In our recent pill Beta Shapley: a Unified and Noise-reduced Data Valuation Framework for Machine Learning [Kwo22B], we discussed how relaxing the Shapley axioms and working with semi-values (i.e. allowing for certain choices of weights for the marginal utilities) makes the resulting values more useful in ML applications.

One such semi-value is the Banzhaf index, which uses a constant weight across all subsets:

$$ v_{\text{Bzf}}(x_i) = \frac{1}{2^{n-1}} \sum_{S \subseteq D \setminus \{x_i\}} [u(S \cup \{x_i\}) − u(S)] , $$

This turns out to be (very) helpful in mitigating the bane of Shapley values for supervised ML, namely: noise. For stochastic utilities, e.g. models trained with a stochastic method like SGD, there will be sets $S$ such that $u(S)$ has high variance, e.g. sets of tiny size, although in general there will be some variance for all sets.

If the coefficients weighting the marginal utility happen to be highest for those sets (as is the case for Shapley), the related values can be rather uninformative. Mitigation strategies like taking averages over multiple evaluations of $u(S)$, or generalized weights like those we saw in Beta Shapley, improve the situation but either increase the computational burden considerably or are ineffective in some contexts.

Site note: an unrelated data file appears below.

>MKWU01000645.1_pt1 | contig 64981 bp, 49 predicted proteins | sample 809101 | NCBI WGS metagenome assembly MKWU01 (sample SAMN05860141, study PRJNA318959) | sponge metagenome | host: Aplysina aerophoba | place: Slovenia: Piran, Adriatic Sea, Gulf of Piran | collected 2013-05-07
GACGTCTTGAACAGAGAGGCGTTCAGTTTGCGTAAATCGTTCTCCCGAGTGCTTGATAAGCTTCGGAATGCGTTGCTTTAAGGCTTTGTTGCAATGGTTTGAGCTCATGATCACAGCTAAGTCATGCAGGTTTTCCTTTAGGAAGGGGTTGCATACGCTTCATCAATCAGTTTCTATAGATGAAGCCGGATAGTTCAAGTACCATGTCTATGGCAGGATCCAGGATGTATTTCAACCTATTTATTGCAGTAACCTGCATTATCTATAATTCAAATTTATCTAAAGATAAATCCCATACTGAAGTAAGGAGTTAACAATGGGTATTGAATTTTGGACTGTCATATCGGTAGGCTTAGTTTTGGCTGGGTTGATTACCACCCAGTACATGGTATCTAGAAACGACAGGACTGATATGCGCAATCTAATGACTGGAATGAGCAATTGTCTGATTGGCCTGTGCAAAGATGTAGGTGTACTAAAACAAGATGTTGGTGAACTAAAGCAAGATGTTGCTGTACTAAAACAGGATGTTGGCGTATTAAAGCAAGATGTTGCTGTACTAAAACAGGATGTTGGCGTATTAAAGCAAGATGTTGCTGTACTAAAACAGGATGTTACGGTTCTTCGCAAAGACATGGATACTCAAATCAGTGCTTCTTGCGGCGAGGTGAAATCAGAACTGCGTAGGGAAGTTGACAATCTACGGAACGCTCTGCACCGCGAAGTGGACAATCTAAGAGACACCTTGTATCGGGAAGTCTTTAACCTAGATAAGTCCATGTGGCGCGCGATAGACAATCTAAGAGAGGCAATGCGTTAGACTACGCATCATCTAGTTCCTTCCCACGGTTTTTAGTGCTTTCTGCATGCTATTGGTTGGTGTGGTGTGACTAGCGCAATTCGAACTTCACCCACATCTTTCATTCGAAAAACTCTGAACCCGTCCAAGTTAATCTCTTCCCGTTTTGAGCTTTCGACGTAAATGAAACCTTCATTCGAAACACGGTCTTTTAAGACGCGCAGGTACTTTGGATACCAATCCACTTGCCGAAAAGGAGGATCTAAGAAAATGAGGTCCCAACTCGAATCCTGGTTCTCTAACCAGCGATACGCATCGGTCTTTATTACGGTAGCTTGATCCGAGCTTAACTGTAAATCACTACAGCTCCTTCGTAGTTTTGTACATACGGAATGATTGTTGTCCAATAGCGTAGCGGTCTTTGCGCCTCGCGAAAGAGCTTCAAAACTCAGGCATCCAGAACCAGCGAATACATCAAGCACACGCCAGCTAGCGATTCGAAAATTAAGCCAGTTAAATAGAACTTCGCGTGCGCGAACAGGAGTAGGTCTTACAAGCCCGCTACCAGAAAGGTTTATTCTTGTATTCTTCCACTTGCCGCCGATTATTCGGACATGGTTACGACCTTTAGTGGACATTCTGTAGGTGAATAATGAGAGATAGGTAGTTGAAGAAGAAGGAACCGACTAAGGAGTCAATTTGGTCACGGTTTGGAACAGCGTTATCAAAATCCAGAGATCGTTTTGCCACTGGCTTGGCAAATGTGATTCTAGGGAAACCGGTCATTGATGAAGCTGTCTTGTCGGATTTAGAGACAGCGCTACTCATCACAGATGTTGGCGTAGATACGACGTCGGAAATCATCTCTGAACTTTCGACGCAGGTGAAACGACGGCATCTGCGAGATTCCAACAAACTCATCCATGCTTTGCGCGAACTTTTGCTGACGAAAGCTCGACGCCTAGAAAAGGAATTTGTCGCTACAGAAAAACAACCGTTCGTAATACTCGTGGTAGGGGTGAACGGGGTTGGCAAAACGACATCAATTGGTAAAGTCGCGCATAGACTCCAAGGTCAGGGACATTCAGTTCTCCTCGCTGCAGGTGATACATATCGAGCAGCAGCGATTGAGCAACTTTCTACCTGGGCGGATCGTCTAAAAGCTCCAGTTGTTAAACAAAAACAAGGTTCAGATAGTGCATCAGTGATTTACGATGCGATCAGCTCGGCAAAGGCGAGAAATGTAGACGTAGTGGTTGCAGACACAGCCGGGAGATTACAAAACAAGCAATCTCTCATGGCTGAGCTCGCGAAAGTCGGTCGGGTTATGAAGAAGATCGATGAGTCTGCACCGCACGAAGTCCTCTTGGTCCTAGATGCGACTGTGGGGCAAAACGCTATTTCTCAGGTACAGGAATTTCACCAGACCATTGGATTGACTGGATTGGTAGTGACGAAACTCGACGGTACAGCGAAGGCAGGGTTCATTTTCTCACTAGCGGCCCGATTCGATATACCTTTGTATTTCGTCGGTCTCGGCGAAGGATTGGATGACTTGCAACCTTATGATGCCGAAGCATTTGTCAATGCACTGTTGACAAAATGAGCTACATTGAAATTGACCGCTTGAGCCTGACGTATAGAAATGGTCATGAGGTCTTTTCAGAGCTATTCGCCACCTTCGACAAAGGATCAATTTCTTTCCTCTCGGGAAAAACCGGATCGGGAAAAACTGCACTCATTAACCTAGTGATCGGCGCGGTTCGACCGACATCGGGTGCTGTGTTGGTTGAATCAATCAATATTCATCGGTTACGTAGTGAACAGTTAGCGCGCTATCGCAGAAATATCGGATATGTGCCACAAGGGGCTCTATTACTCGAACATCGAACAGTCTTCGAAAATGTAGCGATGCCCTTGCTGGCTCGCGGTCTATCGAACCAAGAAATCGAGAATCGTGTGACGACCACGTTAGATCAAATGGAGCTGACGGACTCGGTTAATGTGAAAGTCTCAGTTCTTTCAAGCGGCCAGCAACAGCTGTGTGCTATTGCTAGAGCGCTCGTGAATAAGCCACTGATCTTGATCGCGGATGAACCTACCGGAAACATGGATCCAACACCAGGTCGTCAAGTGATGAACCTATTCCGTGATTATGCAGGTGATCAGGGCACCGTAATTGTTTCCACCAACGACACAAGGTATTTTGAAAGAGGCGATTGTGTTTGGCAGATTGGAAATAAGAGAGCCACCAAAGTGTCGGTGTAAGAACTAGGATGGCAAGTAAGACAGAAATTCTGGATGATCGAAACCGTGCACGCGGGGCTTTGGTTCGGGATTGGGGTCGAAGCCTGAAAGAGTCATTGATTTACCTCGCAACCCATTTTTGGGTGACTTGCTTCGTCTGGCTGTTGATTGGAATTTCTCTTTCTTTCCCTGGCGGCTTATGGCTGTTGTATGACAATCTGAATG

[Wan23D] addresses exactly the issue of noise in the estimate of the utility. The authors begin by introducing a definition of sensitivity to variance in the utility, in a worst-case sense: semi-values are measured according to what’s the largest noise in the utility they can tolerate before flipping the rank of samples when sorted according to their values.

Then they show that Banzhaf performs best wrt. this definition, i.e. it ensures maximal rank stability, but also the best Lipschitz constant among all semi-values, both in $\ell_2$ and $\ell_\infty$. This results in an impressive improvement in Spearman correlation wrt. vanilla Shapley across runs. The intuition for this is simple: for any given choice of weights for a semi-value, one can construct a utility with high variance where the weights are highest. In such a worst-case scenario, the best one can do is to take a constant weight.

The authors also tweak the standard Monte Carlo approximation to shave off a factor $n$ from the sample complexity (although this can be also achieved via caching).

If you are interested in using data valuation algorithms, as of version 0.7.0,
the TransferLab’s library pyDVL provides an
implementation of Data Banzhaf, as well as most game-theoretic methods for data
valuation, all with exact and different Monte Carlo approximations,
parallelisation and distributed caching. To try it out, install with `pip install pydvl`

and read the documentation.